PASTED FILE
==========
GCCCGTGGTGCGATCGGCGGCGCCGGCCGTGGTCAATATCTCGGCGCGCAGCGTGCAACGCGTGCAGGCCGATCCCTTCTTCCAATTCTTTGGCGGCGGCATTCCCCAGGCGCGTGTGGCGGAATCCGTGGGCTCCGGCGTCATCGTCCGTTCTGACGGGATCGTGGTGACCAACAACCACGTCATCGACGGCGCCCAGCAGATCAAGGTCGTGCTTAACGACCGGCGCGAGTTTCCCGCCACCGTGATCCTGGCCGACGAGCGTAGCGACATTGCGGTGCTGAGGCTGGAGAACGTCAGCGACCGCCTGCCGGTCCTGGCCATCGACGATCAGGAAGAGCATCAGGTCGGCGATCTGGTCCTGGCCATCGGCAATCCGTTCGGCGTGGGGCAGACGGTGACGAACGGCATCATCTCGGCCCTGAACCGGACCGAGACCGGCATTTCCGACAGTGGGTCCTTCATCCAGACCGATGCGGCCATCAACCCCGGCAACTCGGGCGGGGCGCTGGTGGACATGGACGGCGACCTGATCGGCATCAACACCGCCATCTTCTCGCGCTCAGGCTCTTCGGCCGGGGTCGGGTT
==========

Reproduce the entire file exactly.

GCCCGTGGTGCGATCGGCGGCGCCGGCCGTGGTCAATATCTCGGCGCGCAGCGTGCAACGCGTGCAGGCCGATCCCTTCTTCCAATTCTTTGGCGGCGGCATTCCCCAGGCGCGTGTGGCGGAATCCGTGGGCTCCGGCGTCATCGTCCGTTCTGACGGGATCGTGGTGACCAACAACCACGTCATCGACGGCGCCCAGCAGATCAAGGTCGTGCTTAACGACCGGCGCGAGTTTCCCGCCACCGTGATCCTGGCCGACGAGCGTAGCGACATTGCGGTGCTGAGGCTGGAGAACGTCAGCGACCGCCTGCCGGTCCTGGCCATCGACGATCAGGAAGAGCATCAGGTCGGCGATCTGGTCCTGGCCATCGGCAATCCGTTCGGCGTGGGGCAGACGGTGACGAACGGCATCATCTCGGCCCTGAACCGGACCGAGACCGGCATTTCCGACAGTGGGTCCTTCATCCAGACCGATGCGGCCATCAACCCCGGCAACTCGGGCGGGGCGCTGGTGGACATGGACGGCGACCTGATCGGCATCAACACCGCCATCTTCTCGCGCTCAGGCTCTTCGGCCGGGGTCGGGTT